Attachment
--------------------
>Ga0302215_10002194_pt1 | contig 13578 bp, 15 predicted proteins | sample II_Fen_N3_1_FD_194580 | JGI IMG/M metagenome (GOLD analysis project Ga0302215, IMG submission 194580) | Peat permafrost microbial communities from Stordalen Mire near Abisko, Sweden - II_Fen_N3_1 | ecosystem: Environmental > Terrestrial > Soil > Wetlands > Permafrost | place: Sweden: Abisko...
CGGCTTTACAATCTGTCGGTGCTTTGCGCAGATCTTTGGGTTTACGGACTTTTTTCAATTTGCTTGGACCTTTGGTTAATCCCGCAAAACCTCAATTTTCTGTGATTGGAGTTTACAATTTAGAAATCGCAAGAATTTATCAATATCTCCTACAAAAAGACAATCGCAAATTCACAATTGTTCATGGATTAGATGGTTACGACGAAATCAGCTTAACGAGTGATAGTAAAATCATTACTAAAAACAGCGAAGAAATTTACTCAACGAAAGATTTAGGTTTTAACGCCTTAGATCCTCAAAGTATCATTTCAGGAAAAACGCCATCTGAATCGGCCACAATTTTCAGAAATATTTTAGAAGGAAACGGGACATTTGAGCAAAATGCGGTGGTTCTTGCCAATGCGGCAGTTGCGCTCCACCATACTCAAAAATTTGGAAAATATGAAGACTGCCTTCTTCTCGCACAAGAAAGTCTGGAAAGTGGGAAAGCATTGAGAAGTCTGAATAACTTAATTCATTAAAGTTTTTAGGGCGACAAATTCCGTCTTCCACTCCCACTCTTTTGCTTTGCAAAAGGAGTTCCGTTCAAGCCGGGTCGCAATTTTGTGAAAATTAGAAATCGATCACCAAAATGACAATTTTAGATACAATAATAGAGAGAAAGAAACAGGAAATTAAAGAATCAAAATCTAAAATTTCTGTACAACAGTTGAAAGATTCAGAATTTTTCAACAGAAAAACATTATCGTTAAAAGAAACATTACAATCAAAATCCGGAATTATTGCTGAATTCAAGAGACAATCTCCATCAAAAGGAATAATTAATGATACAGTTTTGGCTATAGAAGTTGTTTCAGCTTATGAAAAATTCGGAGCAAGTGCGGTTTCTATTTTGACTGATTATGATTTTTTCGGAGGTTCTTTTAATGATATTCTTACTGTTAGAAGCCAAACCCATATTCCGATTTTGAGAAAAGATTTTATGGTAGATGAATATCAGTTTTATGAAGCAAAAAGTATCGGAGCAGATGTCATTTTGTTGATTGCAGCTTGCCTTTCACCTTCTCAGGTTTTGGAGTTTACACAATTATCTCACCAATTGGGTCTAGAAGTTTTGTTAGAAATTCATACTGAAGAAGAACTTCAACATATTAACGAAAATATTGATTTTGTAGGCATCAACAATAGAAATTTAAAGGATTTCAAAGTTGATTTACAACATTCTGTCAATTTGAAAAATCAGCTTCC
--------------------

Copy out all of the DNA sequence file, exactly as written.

>Ga0302215_10002194_pt1 | contig 13578 bp, 15 predicted proteins | sample II_Fen_N3_1_FD_194580 | JGI IMG/M metagenome (GOLD analysis project Ga0302215, IMG submission 194580) | Peat permafrost microbial communities from Stordalen Mire near Abisko, Sweden - II_Fen_N3_1 | ecosystem: Environmental > Terrestrial > Soil > Wetlands > Permafrost | place: Sweden: Abisko...
CGGCTTTACAATCTGTCGGTGCTTTGCGCAGATCTTTGGGTTTACGGACTTTTTTCAATTTGCTTGGACCTTTGGTTAATCCCGCAAAACCTCAATTTTCTGTGATTGGAGTTTACAATTTAGAAATCGCAAGAATTTATCAATATCTCCTACAAAAAGACAATCGCAAATTCACAATTGTTCATGGATTAGATGGTTACGACGAAATCAGCTTAACGAGTGATAGTAAAATCATTACTAAAAACAGCGAAGAAATTTACTCAACGAAAGATTTAGGTTTTAACGCCTTAGATCCTCAAAGTATCATTTCAGGAAAAACGCCATCTGAATCGGCCACAATTTTCAGAAATATTTTAGAAGGAAACGGGACATTTGAGCAAAATGCGGTGGTTCTTGCCAATGCGGCAGTTGCGCTCCACCATACTCAAAAATTTGGAAAATATGAAGACTGCCTTCTTCTCGCACAAGAAAGTCTGGAAAGTGGGAAAGCATTGAGAAGTCTGAATAACTTAATTCATTAAAGTTTTTAGGGCGACAAATTCCGTCTTCCACTCCCACTCTTTTGCTTTGCAAAAGGAGTTCCGTTCAAGCCGGGTCGCAATTTTGTGAAAATTAGAAATCGATCACCAAAATGACAATTTTAGATACAATAATAGAGAGAAAGAAACAGGAAATTAAAGAATCAAAATCTAAAATTTCTGTACAACAGTTGAAAGATTCAGAATTTTTCAACAGAAAAACATTATCGTTAAAAGAAACATTACAATCAAAATCCGGAATTATTGCTGAATTCAAGAGACAATCTCCATCAAAAGGAATAATTAATGATACAGTTTTGGCTATAGAAGTTGTTTCAGCTTATGAAAAATTCGGAGCAAGTGCGGTTTCTATTTTGACTGATTATGATTTTTTCGGAGGTTCTTTTAATGATATTCTTACTGTTAGAAGCCAAACCCATATTCCGATTTTGAGAAAAGATTTTATGGTAGATGAATATCAGTTTTATGAAGCAAAAAGTATCGGAGCAGATGTCATTTTGTTGATTGCAGCTTGCCTTTCACCTTCTCAGGTTTTGGAGTTTACACAATTATCTCACCAATTGGGTCTAGAAGTTTTGTTAGAAATTCATACTGAAGAAGAACTTCAACATATTAACGAAAATATTGATTTTGTAGGCATCAACAATAGAAATTTAAAGGATTTCAAAGTTGATTTACAACATTCTGTCAATTTGAAAAATCAGCTTCC